Steel Fire Performance – an introduction

This page outlines the general requirements for steel fire performance for cladding panels, and describes how those requirements may be met when using Steadmans twin skin and composite panels.

Note

This page contains only general information about steel fire performance and the treatment of roofing and cladding panels: when determining the requirements for specific building projects designers should obtain guidance from suitably qualified persons. Steadmans Technical Department is also able to offer information and test results for individual products.

Testing

British Standards

The test methods for steel fire performance set out in British Standards establish test methods and results categories: the required performance levels are set out in Building Regulations or other documents. Whilst British Standards are currently being harmonised with European Standards there is at present no means of directly transposing the requirements of one system into those of the other, regulations therefore often quote performance measures from British and European standards.

Growth of fire

BS 476-7: 1971 or 1987 – Surface Spread of Flame Test.
This test measures the rate of spread of a flame front across a material surface, but does not consider emission of toxic smoke and gas.
Class 1 is the highest classification, with the slowest rate of spread, Class 4 is the highest.

BS 476-6: 1981 or 1989 – Fire Propagation Test.
This test assesses the heat potential for a material or system.
Results are reported as an index of performance I

The values obtained in the two tests can be used to classify materials as Class 0, Class 1 and Class 3.

Fire resistance

BS 476-22: Methods for the determination of the fire resistance of non-loadbearing elements of construction.
This test measures the steel fire performance of a sample construction in terms of its insulation value and integrity.
Results are reported as minutes of insulation and integrity provided.

Commercial standards

Standards for commercial purposes – commonly insurance requirements are determined by industry bodies such as the Loss Prevention Certification Board (LPCB now part of BRE) and Factory Mutual.

LPS 1181-1: 2005. Requirements and tests for built-up cladding and sandwich panel systems for use as the external envelope of buildings.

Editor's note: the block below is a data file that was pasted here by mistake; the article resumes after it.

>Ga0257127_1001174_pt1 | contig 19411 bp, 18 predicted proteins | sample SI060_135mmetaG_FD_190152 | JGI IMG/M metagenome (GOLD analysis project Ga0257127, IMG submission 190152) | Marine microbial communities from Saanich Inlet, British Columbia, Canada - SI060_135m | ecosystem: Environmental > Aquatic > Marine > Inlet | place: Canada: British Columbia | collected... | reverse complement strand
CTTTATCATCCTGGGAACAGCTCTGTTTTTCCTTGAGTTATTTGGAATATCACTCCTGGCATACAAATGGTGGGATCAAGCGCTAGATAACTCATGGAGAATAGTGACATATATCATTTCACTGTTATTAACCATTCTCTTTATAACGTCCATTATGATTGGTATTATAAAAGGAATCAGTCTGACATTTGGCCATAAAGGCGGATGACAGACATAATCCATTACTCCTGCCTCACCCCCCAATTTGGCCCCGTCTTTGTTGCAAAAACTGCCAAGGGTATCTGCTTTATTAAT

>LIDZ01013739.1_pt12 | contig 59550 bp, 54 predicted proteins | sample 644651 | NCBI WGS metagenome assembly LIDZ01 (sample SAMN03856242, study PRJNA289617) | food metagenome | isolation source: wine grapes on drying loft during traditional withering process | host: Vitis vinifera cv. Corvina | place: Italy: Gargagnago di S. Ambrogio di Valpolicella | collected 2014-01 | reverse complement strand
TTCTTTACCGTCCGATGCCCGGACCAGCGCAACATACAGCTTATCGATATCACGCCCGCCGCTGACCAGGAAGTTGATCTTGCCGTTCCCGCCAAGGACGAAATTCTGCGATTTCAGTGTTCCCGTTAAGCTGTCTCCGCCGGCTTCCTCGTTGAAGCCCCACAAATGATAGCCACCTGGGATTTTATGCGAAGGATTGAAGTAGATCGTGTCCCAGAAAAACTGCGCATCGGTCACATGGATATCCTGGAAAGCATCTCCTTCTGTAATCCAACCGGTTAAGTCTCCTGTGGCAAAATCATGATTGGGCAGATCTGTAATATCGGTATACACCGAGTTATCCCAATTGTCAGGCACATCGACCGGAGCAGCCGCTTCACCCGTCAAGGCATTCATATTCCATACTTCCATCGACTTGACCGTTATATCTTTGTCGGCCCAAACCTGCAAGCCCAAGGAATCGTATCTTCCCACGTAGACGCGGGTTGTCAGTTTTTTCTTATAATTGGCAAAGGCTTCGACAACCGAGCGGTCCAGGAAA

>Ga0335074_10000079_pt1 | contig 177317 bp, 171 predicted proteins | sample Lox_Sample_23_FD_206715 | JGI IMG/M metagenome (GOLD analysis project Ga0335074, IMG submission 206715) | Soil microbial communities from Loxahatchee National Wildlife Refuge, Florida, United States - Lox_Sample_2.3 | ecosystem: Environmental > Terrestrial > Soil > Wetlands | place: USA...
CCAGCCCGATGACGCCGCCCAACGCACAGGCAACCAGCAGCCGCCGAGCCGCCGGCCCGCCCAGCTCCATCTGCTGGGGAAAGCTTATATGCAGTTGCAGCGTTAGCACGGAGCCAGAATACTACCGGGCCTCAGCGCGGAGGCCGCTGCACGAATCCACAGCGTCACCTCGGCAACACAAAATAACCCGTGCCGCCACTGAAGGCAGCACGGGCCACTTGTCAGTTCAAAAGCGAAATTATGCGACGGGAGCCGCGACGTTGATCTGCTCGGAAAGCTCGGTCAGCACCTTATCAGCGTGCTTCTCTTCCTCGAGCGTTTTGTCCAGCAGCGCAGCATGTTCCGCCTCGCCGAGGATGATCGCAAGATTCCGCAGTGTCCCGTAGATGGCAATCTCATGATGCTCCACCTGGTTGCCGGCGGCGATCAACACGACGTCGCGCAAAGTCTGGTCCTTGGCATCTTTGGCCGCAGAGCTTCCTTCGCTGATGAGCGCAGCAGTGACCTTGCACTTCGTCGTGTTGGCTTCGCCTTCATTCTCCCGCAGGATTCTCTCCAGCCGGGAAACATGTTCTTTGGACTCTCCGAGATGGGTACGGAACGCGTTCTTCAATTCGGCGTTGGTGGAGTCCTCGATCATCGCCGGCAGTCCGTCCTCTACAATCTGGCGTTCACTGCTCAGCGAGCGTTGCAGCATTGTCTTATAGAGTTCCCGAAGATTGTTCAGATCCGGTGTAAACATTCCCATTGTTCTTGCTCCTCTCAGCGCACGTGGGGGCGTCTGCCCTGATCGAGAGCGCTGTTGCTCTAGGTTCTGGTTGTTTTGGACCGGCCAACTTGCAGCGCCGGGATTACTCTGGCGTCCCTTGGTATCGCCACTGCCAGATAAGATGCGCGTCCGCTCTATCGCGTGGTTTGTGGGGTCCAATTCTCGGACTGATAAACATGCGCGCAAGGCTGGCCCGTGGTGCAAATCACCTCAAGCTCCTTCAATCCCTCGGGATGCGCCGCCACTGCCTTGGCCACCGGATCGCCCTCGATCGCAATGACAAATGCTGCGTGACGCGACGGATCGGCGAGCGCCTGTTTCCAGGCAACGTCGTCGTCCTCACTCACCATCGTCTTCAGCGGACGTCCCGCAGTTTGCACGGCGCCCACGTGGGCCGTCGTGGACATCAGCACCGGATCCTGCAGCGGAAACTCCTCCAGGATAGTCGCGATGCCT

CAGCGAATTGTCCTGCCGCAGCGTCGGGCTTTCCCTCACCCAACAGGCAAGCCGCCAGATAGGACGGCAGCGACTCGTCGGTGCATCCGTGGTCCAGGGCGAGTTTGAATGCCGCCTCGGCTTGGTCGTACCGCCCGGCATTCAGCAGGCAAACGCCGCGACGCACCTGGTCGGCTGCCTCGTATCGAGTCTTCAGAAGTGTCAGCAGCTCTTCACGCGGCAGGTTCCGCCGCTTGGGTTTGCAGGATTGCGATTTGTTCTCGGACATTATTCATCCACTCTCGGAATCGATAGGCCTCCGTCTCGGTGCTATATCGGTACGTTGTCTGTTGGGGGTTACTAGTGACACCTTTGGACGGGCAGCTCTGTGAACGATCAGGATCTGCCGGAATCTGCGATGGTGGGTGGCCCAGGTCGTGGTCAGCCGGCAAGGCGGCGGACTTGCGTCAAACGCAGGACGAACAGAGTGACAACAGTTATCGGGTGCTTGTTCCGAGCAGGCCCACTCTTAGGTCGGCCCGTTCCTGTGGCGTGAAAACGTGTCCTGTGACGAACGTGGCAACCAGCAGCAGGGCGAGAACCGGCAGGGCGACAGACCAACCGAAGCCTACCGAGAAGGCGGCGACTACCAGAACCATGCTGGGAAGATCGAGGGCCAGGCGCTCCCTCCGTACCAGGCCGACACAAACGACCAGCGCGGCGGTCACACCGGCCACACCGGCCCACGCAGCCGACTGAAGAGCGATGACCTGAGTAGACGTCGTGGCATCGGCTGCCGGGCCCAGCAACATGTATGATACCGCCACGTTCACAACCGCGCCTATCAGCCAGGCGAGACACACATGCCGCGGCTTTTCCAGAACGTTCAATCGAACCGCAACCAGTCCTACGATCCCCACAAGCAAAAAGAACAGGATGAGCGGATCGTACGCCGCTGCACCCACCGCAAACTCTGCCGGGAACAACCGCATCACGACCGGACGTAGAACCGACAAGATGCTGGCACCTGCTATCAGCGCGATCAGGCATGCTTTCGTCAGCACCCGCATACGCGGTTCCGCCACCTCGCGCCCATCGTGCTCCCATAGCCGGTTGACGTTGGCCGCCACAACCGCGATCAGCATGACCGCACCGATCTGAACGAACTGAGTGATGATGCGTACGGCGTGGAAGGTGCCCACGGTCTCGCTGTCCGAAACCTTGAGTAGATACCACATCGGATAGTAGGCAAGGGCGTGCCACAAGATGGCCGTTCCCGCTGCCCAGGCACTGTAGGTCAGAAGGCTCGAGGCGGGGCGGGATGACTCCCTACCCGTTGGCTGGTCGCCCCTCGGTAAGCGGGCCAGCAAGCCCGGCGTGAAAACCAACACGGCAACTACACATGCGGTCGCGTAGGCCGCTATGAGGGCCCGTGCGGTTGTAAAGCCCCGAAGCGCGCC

This test measures the reaction to fire of a sample construction and also takes account of the results of testing to LPS 1208-2.1.

LPS 1208-2.1: LPCB Fire Resistance Requirements for Elements of Construction Used to Provide Compartmentation.

This standard sets out fire resistance requirements for elements including built-up and composite wall and roof panels, mainly by reference the British Standards for fire resistance.

Products which satisfy the reaction to fire requirements of LPS 1181-1 only are graded EXT-B. Those which also satisfy the requirements for fire resistance are graded EXT-A. For life safety, EXT-A products should achieve 30 mins and 15 mins.

Steadmans Systems

AS35 Panels

When tested to BS 476:7 1987 AS35 panels achieve Class 1 surface spread of flame (Euro Class B), equivalent to Class 0 surface spread of flame as described in Approved Document B.

When tested to BS 476:3 1975 AS35 panels achieve an FAA/SAA rating.

AS35 panels have been tested by LPCB to LPS 1181:2003. Standard AS35 panels achieve grade EXT-B; AS35 wall panels achieve grade EXT-A15. Further details of test results are available from Steadmans.

Twin skin systems

When tested to BS 476-7:1997 AS20/1000 and AS30/1000 profiles achieve Class 1 surface spread of flame (Euroclass B), equivalent to Class 0 surface spread of flame and when tested to BS 476-3:2004 the profiles achieve an FAA/SAA rating all AS series weather sheets achieve an AA rating against external spread of flame and may be used on any location on the roof.

The AS Fire Resistant Wall System, which includes two 80 mm layers of Rockwool Firesafe insulation, achieves 125 minutes integrity and 35 minutes insulation when tested to BS 476-22:1987 (Warrington Fire Safety test report 150032 Issue 2). Full specification details of the Fire Resistant Wall System are available from Steadmans Technical Department.

General Requirements

The statutory steel fire performance requirements for buildings are set out in Building Regulations: Part B in England and Wales, Section 2 in Scotland and Part E in Northern Ireland.

The intention of Building Regulations is to preserve life during a fire, not to promote the continued usability of the building following a fire, consequently the regulations set out to:

  • Facilitate escape from buildings